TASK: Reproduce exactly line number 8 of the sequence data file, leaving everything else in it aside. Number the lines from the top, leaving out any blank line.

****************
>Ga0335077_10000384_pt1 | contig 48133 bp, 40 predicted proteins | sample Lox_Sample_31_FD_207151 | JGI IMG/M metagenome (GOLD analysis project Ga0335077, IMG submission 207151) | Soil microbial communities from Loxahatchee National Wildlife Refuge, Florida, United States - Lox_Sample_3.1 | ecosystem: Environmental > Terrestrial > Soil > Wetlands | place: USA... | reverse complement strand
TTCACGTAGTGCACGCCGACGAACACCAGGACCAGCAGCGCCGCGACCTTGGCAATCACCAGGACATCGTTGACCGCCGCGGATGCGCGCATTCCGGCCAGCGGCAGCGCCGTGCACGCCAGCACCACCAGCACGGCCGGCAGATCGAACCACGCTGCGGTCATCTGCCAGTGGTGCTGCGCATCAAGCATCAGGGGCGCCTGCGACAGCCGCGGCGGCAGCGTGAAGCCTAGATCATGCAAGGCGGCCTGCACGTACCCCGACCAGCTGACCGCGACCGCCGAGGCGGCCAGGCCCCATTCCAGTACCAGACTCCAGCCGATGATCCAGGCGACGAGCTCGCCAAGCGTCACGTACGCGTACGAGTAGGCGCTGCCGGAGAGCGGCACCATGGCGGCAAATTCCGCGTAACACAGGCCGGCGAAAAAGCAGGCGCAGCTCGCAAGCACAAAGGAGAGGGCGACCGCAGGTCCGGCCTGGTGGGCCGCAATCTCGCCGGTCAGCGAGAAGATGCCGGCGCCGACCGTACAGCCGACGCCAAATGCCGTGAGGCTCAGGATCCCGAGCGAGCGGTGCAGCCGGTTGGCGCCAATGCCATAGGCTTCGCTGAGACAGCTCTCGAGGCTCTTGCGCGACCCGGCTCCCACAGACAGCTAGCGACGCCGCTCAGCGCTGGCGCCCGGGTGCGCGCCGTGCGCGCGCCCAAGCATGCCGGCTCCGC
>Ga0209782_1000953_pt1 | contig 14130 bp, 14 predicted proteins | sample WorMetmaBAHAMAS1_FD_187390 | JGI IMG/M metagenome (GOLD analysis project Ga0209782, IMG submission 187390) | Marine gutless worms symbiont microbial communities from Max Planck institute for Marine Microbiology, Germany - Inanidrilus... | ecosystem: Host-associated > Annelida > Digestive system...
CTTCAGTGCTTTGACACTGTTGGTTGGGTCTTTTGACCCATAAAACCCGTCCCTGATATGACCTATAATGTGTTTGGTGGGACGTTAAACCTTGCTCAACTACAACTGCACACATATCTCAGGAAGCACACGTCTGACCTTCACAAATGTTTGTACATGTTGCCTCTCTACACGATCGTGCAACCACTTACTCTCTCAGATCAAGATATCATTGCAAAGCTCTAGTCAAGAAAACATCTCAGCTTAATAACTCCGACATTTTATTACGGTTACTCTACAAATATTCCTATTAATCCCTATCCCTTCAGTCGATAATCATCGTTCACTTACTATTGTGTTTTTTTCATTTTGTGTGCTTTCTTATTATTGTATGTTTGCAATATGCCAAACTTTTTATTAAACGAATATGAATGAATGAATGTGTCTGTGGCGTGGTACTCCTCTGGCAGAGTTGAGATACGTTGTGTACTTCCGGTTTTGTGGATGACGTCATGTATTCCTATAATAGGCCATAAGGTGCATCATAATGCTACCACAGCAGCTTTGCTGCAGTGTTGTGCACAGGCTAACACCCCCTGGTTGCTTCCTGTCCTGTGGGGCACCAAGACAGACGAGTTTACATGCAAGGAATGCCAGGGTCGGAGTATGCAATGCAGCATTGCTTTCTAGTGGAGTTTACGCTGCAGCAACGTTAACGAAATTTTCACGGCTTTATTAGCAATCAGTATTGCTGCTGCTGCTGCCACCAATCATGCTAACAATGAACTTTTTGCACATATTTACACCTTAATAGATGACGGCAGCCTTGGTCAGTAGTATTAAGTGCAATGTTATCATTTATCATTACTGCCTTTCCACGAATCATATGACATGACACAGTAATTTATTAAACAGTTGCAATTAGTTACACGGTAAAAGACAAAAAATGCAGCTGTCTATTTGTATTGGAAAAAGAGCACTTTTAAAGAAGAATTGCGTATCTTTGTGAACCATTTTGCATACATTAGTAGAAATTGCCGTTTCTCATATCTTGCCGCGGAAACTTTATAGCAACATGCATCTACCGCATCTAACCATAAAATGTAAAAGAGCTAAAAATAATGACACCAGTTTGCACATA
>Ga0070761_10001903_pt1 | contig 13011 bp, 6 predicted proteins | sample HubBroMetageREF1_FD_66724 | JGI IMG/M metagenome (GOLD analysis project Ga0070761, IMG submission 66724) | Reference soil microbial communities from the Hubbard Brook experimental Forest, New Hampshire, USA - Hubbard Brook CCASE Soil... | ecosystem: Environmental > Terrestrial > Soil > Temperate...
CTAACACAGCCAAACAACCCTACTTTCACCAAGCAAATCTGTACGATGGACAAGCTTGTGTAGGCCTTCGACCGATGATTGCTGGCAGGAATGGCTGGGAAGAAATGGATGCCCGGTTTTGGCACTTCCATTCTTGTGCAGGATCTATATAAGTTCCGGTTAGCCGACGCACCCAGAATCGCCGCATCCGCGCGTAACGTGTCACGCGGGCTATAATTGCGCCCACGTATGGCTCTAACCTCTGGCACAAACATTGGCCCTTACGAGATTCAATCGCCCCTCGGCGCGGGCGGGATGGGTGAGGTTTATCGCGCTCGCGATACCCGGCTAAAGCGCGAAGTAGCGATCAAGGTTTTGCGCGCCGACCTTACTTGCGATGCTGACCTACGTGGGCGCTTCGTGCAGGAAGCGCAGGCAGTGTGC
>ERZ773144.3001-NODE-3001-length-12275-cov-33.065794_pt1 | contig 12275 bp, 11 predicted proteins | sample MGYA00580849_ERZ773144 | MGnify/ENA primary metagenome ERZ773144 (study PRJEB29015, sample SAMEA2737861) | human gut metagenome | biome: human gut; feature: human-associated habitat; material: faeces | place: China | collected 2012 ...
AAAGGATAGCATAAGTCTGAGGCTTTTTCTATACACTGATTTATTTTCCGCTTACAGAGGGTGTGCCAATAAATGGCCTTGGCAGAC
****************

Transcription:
AAAGGATAGCATAAGTCTGAGGCTTTTTCTATACACTGATTTATTTTCCGCTTACAGAGGGTGTGCCAATAAATGGCCTTGGCAGAC